Let's look at why they decided to test their bottles. The first rational thought I have about it is that it was probably due to a customer complaint. I'm guessing a bunch of customers called in with similar stories about feeling buzzed off of the Kombucha that they had purchased, which then sparked them to test the product. Yet, unless your consumer base is totally outraged, why would you pull one of your top selling products?
Then, I had to wonder, if that wasn't the case, then perhaps they already knew that they would test over 0.5%. See, Kombucha is a very delicate culture. Also, most of the Kombucha that is made to be sold at stores like Whole Foods, is made West of the Mississippi (GT's in Beverly Hills, CA and High Country in Eagle, CO), which obviously isn't a big deal for distributors and stores that are close, but becomes quite a factor when a refrigerated temperature must be maintained across the country. The Lexington store's distributor is located in Maryland, a good 8-9 hour drive. Factor in the summer heat and you begin to see why Whole Foods may have been wondering about a little extra fermentation. Yet, when thinking further, why hadn't this happened every summer before now?
Then I stumbled upon something else: Kombucha sales have been doubling every year! Last year sales topped $295 million! Even Coca-Cola (which owns 40% of Honest Tea, a Kombucha maker) and Red Bull (with Carpe Diem Kombucha) are trying to get in on the action. That means that the industry is certifiably hot, (no pun intended) possibly attracting some attention from federal regulators. It reminds me of the Dietary Supplement Safety Act, a bill conceived by Sen. John McCain. You can read more about the bill by searching google, but in a nutshell it would give the FDA regulatory control over the $25 billion-a-year-certifiably-hot supplement industry when there are already laws in place that protect consumers.
I'm not gonna lie. I definitely think that there was some pressure put on Whole Foods by the FDA to test their product. There, I said it. To be perfectly honest, this thing kind of seems a little fishy. Just when a product that has many health benefits is soaring in popularity and gaining momentum in the consciousness of mainstream consumers, it's content is called into question. In a society invested in treating disease (pharmaceuticals, hospitals, physical therapy) and not preventing it, this move- after giving it some thought and analysis- really comes as no surprise.
Now don't get me wrong, it definitely does contain trace amounts of alcohol. If you chug one (not recommended) you probably will feel a bit lightheaded. But let's be real, one Kombucha will not impair your ability to function properly on any given day in this society. In fact it will probably enhance it. Unless you are a recovering alcoholic, or someone who just cannot stand any alcohol whatsoever, then Kombucha will most likely just make your stomach feel all warm and fuzzy and regulate your bowels a little better. If you feel a buzz off it, it's most likely due to the fact that the cells in your body haven't had a boost like that in a long, long time.
It seems to me that the FDA (who conveniently turns a blind eye to high fructose corn syrup, preservatives, and some sketchy pharmaceuticals) can't resist shooting down the dreams of a righteous business that has had great success beyond the mom-and-pop level. It's as if, once you have people feeling really good off an organic product which could prevent some gastro-intestinal problems, you are then subject to some hair-splitting BS on the federal level. It's really unfortunate because the Kombucha manufacturers aren't going to market their product as an alcoholic beverage- which would mean it would be subject to increased taxes and a smaller consumer base. And they can't pasteurize their product because it would strip it of all it's probiotic, healthy qualities.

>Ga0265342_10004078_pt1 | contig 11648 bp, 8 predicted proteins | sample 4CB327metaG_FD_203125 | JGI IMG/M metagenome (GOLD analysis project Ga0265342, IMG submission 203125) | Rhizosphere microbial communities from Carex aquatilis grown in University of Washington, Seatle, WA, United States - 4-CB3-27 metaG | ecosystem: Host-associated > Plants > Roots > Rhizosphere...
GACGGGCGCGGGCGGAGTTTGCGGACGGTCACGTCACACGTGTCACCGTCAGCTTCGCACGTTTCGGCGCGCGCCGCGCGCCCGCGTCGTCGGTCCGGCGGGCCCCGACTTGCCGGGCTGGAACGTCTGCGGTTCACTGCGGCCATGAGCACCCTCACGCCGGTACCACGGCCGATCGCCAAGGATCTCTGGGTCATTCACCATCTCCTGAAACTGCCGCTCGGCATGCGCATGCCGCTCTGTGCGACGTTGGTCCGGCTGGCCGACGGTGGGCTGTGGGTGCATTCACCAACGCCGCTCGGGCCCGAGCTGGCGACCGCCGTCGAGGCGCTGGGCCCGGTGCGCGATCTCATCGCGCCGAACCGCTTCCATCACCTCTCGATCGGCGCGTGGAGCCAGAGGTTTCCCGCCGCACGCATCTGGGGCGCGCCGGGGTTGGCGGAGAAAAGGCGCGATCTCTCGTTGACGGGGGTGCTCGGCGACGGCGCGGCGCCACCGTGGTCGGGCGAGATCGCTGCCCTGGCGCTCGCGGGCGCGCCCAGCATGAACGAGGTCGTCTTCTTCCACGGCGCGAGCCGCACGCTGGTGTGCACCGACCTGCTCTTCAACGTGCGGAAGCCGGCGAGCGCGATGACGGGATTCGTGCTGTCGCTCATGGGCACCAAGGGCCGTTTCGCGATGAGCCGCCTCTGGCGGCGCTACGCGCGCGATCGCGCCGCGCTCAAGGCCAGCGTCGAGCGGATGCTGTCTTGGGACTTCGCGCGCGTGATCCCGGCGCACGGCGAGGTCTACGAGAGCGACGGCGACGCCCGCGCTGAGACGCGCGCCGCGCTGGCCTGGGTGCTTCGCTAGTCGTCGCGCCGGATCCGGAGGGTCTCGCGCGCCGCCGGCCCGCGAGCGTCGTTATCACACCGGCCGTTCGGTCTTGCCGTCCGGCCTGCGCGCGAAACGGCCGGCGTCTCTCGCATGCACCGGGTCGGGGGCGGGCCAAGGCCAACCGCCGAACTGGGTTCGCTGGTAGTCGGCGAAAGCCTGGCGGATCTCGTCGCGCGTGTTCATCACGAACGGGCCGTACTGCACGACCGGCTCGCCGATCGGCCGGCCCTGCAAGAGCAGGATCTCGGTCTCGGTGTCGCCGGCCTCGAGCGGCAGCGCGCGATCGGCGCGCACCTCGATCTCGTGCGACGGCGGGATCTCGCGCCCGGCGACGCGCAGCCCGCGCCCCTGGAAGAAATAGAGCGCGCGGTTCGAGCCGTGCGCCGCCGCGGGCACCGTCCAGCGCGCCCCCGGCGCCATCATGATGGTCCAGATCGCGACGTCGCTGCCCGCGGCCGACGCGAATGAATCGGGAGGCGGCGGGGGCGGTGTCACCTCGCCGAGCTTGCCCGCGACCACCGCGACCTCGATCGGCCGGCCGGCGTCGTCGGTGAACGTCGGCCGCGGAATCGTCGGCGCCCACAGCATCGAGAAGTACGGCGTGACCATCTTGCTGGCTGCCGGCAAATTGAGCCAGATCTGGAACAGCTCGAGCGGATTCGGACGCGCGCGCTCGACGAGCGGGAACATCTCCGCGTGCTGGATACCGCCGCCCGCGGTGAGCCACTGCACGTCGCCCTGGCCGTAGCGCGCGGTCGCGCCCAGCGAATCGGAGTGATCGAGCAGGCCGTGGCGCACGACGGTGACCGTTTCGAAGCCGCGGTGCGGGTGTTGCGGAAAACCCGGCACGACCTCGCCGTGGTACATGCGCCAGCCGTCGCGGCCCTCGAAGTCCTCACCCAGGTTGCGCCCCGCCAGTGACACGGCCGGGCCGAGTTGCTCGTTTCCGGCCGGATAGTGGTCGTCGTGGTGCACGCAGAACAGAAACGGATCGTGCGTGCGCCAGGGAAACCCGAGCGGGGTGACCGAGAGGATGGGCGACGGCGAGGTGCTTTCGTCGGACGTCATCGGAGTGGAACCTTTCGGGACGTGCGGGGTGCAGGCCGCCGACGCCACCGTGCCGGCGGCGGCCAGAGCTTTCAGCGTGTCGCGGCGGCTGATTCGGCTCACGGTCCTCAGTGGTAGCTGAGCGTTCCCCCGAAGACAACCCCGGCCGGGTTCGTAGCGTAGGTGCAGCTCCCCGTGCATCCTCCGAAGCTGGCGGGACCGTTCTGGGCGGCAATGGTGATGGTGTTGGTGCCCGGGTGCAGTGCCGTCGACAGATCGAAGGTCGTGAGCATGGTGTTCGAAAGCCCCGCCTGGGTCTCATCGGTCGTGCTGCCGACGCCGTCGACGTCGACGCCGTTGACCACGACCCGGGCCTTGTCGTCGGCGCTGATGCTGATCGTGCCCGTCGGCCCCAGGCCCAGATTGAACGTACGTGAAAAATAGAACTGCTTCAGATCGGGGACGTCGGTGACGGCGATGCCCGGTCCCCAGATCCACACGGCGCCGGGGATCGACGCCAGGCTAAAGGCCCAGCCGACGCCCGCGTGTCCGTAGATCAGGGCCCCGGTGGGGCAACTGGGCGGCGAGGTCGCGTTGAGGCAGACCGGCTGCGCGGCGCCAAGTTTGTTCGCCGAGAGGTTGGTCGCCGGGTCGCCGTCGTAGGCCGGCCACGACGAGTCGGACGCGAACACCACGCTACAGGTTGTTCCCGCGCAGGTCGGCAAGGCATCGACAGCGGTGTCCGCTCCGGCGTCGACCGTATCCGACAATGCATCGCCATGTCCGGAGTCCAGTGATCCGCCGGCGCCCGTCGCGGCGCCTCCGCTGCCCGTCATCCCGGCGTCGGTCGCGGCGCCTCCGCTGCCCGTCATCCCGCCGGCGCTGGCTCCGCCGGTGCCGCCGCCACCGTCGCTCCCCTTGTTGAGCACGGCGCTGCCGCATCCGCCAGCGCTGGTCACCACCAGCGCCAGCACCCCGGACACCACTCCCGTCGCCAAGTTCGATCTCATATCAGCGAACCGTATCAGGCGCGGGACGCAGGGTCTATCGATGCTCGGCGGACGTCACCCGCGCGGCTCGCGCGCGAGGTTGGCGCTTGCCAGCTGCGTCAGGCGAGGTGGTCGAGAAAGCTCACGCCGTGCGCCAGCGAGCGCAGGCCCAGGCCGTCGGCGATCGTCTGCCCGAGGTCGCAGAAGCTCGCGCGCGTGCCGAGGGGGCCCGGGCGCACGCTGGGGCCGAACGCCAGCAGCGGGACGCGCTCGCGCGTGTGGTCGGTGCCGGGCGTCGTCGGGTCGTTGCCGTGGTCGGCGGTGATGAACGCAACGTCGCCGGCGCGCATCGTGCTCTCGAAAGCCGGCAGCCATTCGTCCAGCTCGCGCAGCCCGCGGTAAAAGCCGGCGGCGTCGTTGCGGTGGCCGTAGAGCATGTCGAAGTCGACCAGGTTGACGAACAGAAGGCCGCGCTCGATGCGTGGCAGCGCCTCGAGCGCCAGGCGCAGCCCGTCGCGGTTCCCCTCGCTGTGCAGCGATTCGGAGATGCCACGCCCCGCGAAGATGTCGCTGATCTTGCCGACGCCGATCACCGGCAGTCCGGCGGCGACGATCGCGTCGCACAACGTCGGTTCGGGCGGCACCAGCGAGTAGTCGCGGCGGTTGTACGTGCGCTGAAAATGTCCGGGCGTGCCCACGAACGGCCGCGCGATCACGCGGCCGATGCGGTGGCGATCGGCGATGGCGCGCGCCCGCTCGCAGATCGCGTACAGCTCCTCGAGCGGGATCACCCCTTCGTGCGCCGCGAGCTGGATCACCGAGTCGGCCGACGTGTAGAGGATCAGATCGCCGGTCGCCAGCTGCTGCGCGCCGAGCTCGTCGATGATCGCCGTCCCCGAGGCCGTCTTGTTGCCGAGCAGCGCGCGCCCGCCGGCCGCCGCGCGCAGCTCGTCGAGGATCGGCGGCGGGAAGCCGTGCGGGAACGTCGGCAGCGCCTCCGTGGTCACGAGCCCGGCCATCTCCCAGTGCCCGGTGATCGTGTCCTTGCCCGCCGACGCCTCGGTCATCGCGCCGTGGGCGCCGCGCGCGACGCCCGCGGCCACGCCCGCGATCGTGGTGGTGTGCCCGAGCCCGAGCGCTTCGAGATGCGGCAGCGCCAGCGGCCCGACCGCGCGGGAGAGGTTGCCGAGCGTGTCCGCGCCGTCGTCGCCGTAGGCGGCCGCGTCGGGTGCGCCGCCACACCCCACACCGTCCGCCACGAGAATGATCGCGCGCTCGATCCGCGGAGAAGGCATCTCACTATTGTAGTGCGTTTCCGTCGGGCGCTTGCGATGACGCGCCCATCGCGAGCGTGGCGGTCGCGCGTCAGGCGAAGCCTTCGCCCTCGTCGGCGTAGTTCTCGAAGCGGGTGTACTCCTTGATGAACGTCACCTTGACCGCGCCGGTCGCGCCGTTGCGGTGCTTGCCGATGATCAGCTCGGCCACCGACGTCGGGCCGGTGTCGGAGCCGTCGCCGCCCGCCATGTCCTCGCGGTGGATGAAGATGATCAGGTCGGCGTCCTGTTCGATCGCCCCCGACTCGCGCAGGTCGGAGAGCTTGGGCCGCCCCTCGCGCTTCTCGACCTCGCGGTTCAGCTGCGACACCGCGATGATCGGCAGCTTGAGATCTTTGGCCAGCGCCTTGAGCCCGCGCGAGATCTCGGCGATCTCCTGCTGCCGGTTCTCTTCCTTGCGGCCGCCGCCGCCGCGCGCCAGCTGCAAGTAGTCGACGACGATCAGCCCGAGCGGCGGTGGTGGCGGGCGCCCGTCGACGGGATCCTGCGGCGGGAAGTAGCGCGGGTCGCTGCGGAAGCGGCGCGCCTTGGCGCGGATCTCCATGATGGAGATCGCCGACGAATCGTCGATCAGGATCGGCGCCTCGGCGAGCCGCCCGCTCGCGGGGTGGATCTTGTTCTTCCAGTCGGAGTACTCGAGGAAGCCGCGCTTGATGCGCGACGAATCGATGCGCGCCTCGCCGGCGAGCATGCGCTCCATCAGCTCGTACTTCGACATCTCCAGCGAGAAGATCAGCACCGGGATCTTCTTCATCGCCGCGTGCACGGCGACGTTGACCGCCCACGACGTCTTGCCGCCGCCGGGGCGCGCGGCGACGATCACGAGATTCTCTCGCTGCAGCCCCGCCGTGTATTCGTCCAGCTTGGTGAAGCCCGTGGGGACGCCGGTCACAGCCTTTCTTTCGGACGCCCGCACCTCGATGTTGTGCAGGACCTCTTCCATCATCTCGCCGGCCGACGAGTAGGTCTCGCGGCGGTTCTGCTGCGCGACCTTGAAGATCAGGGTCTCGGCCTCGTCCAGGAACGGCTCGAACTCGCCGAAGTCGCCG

Kombucha Makin' Products
What to Do? Make Your Own Brew!
Now, I'm no "doom and gloom" forecaster. I'm confident that this issue will be resolved soon enough. However, I understand the concern from consumers at the same time. When and if Kombuchas come back to the shelves, they may be pasteurized, which would nix all of the alcohol content. The problem with this is that it would also kill all the beneficial bacteria and culture in each bottle. So there would be no point in really buying it. On Whole Food's Facebook page, there are 5 wall posts in the past 20 hours asking where all the Kombucha has gone. On their website's forums page, WFM has been totally quiet about the issue.
Yet there is hope. It's called DIY, do-it-yourself, and making homemade Kombucha is actually quite easy. In fact there are plenty of informative hubs about it. So if you are a Kombucha consumer, I would have to recommend at least giving the home brewing method a shot. Here some things you will need:
- 1 Kombucha mushroom, also known as a SCOBY (Symbiotic Colony Of Bacteria and Yeast) purchase one here
- Black tea
- 1 gallon glass jar (using metal will cause it to leech into the mixture)
- Granulated sugar
- White distilled vinegar
- Purified Water
- Unbleached Coffee Filters or cheesecloth
- Rubber Bands
- Clean bottle or glass to pour finished product into
There are plenty of how to recipes on the web. Below I'll list a few of them since this hub is already so long winded. I guess I'll wrap it up, please feel free to comment. I know this issue is on the minds of any of the health conscious consumers out there, let me know what You think. Thank you! Infinite peace and love!